On Thu, Nov 25, 2010 at 7:40 PM, Jason Resch <jasonre...@gmail.com> wrote:
> On Thu, Nov 25, 2010 at 3:38 PM, Rex Allen <rexallen31...@gmail.com> wrote:
>> But I also deny that mechanism can account for consciousness (except
>> by fiat declaration that it does).
> Rex,
> I am interested in your reasoning against mechanism.  Assume there is were
> an] mechanical brain composed of mechanical neurons, that contained the same
> information as a human brain, and processed it in the same way.

I started out as a functionalist/computationalist/mechanist but
abandoned it - mainly because I don't think that "representation" will
do all that you're asking it to do.

For example, with mechanical or biological brains - while it seems
entirely reasonable to me that the contents of my conscious experience
can be represented by quarks and electrons arranged in particular
ways, and that by changing the structure of this arrangement over time
in the right way one could also represent how the contents of my
experience changes over time.

However, there is nothing in my conception of quarks or electrons (in
particle or wave form) nor in my conception of arrangements and
representation that would lead me to predict beforehand that such
arrangements would give rise to anything like experiences of pain or
anger or what it's like to see red.

The same goes for more abstract substrates, like bits of information.
What matters is not the bits, nor even the arrangements of bits per
se, but rather what is represented by the bits.

"Information" is just a catch-all term for "what is being
represented".  But, as you say, the same information can be
represented in *many* different ways, and by many different

And, of course, any set of bits can be interpreted as representing any
information.  You just need the right "one-time pad" to XOR with the
bits, and viola!  The magic is all in the interpretation.  None of it
is in the bits.  And interpretation requires an interpreter.

SO...given that the bits are merely representations, it seems silly to
me to say that just because you have the bits, you *also* have the
thing they represent.

Just because you have the bits that represent my conscious experience,
doesn't mean that you have my conscious experience.  Just because you
manipulate the bits in a way as to represent "me seeing a pink
elephant" doesn't mean that you've actually caused me, or any version
of me, to experience seeing a pink elephant.

All you've really done is had the experience of tweaking some bits and
then had the experience of thinking to yourself:  "hee hee hee, I just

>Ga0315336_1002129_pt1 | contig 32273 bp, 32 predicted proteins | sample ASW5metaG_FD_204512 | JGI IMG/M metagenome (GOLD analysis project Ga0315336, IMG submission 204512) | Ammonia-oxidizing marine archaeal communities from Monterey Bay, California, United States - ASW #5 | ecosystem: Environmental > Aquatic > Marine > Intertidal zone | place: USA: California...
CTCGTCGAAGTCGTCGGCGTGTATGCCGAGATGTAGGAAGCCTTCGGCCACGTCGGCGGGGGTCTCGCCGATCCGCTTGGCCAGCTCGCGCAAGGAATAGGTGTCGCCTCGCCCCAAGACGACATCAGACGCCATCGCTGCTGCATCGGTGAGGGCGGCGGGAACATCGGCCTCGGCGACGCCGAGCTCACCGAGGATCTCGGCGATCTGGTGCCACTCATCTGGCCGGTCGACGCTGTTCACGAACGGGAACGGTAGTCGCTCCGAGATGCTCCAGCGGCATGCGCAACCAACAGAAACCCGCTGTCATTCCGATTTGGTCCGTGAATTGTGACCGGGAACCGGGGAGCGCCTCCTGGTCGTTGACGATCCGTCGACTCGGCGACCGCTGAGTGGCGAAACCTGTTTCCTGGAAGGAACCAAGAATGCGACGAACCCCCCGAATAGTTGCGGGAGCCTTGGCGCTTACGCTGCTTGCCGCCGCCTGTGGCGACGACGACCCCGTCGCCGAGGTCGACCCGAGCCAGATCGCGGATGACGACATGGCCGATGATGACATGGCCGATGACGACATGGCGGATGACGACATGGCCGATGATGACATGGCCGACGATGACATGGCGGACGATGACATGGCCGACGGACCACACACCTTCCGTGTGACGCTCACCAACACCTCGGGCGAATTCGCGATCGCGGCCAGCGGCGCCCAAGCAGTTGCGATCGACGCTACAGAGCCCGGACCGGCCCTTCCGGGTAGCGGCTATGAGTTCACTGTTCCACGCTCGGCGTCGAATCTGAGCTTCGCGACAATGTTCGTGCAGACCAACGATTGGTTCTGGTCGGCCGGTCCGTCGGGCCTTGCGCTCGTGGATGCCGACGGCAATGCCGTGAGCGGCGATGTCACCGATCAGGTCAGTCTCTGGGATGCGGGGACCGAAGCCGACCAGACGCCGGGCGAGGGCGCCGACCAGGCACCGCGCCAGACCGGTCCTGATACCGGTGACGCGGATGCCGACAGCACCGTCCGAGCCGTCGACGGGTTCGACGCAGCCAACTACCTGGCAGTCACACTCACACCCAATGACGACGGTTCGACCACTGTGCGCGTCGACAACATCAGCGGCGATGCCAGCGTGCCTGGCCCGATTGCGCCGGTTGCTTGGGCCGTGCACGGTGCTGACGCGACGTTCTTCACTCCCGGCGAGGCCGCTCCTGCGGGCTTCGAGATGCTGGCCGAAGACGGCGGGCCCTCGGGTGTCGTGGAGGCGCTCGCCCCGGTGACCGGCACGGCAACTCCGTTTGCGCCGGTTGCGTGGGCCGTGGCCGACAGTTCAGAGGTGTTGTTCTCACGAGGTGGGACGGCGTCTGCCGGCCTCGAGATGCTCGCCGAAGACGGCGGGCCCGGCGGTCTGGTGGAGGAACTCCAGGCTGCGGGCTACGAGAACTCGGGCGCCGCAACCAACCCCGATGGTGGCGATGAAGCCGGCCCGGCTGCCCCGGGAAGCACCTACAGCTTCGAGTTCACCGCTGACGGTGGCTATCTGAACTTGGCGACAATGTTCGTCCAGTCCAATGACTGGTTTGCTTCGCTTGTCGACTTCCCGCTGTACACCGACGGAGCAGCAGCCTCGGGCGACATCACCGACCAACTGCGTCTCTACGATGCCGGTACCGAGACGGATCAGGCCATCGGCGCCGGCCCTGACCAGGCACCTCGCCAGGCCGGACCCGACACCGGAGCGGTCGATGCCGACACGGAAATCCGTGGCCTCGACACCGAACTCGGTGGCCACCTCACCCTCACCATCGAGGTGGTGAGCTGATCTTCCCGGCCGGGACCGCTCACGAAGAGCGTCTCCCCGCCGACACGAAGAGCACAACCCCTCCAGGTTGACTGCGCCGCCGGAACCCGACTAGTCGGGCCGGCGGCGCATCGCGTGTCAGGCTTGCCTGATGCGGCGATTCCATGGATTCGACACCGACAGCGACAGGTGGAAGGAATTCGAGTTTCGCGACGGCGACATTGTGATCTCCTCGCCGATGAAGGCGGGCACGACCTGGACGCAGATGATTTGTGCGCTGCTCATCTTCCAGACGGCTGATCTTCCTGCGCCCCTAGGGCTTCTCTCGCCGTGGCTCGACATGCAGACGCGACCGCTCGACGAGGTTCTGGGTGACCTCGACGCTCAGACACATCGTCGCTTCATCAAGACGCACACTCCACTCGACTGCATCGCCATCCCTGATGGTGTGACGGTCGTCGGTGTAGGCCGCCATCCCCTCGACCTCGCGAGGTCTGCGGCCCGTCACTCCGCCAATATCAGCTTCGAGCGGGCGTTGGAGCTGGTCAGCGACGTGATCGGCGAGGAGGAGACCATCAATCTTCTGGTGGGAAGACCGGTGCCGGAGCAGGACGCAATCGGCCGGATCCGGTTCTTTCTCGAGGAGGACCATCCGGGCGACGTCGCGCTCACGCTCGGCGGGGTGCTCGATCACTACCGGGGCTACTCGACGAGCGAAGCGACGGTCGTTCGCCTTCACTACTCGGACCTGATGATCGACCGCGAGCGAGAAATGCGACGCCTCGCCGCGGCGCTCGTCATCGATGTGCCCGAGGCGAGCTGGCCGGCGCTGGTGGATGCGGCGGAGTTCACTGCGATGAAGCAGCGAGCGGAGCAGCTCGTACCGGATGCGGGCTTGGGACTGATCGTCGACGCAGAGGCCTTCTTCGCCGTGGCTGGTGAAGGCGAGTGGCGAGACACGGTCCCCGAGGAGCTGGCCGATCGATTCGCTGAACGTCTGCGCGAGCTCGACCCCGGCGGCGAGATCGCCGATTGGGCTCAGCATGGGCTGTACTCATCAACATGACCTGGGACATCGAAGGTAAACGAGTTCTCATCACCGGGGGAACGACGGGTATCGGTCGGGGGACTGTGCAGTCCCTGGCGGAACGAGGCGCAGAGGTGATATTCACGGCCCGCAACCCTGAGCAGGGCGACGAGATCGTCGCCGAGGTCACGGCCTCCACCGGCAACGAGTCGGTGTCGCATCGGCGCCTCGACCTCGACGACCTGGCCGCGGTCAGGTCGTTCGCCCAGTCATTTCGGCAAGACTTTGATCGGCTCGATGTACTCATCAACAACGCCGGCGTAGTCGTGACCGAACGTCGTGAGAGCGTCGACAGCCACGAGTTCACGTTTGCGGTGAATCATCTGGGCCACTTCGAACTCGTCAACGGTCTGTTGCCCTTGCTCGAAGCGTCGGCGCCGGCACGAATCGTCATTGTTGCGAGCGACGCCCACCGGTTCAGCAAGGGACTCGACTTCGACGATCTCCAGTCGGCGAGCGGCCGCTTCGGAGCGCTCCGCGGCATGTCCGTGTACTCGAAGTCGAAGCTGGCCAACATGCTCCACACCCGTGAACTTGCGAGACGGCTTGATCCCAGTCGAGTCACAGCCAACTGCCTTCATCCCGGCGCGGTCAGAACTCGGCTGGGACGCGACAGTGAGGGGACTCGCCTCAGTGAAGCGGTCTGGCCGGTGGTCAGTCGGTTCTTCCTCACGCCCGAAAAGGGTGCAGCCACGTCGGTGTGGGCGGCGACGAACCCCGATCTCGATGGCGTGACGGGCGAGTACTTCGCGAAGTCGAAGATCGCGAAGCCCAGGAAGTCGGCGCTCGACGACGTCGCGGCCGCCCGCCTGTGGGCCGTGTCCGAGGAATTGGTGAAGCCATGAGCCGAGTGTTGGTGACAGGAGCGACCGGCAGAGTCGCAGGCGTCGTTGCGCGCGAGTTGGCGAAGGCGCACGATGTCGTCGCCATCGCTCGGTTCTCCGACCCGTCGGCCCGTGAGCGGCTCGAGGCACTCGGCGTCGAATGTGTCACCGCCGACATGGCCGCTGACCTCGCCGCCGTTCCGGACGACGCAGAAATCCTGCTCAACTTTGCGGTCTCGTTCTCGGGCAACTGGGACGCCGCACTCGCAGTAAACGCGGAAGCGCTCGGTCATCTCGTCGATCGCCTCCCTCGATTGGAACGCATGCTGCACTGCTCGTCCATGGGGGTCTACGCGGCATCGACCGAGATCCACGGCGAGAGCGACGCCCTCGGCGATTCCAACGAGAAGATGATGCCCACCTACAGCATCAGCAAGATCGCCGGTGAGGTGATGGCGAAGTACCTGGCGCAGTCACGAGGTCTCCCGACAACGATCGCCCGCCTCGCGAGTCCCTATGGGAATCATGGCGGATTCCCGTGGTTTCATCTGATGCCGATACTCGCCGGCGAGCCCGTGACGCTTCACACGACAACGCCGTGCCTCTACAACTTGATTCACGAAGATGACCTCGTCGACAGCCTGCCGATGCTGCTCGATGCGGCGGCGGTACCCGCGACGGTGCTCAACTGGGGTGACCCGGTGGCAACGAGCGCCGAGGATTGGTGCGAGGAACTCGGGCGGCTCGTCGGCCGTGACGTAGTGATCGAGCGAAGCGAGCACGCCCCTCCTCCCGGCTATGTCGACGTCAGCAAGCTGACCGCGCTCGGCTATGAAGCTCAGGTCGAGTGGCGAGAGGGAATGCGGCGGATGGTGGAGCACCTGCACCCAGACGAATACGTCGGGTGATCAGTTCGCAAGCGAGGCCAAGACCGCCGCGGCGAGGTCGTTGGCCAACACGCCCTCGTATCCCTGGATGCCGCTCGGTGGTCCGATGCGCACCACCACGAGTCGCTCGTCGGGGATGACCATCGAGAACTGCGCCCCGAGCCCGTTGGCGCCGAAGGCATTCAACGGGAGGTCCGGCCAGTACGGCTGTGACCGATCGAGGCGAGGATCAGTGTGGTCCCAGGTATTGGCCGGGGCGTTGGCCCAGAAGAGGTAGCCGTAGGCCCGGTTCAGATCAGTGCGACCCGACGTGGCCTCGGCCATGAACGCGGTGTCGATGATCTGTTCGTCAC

caused Rex to see a pink elephant..."

Even if you have used some physical system (like a computer) that can
be interpreted as executing an algorithm that manipulates bits that
can be interpreted as representing me reacting to seeing a pink
elephant ("Boy does he look surprised!"), this interpretation all
happens within your conscious experience and has nothing to do with my
conscious experience.

Thinking that the "bit representation" captures my conscious
experience is like thinking that a photograph captures my soul.

Though, obviously this is as true of biological brains as of
computers.  But so be it.

This is the line of thought that brought me to the idea that conscious
experience is fundamental and uncaused.

> The
> behavior between these two brains is in all respects identical, since the
> mechanical neurons react identically to their biological counterparts.
>  However for some unknown reason the computer has no inner life or conscious
> experience.

I agree that if you assume that representation "invokes" conscious
experience, then the brain and the computer would both have to be
equally conscious.

But I don't make that assumption.

So the problem becomes that once you open the door to the "multiple
realizability" of representations then we can never know anything
about our substrate.

You *think* that your brain is the cause of your conscious
experience...but as you say, a computer representation of you would
think the same thing, but would be wrong.

Given that there are an infinite number of ways that your information
could be represented, how likely is it that your experience really is
caused by a biological brain?  Or even by a representation of a
biological brain?  Why not some alternate algorithm that results in
the same *conscious* experiences, but with entirely different
*unconscious* elements?  How could you notice the difference?

> Information can take many physical forms.

Information requires interpretation.  The magic isn't in the bits.
The magic is in the interpreter.


You received this message because you are subscribed to the Google Groups 
"Everything List" group.
To post to this group, send email to everything-l...@googlegroups.com.
To unsubscribe from this group, send email to 
For more options, visit this group at 

Reply via email to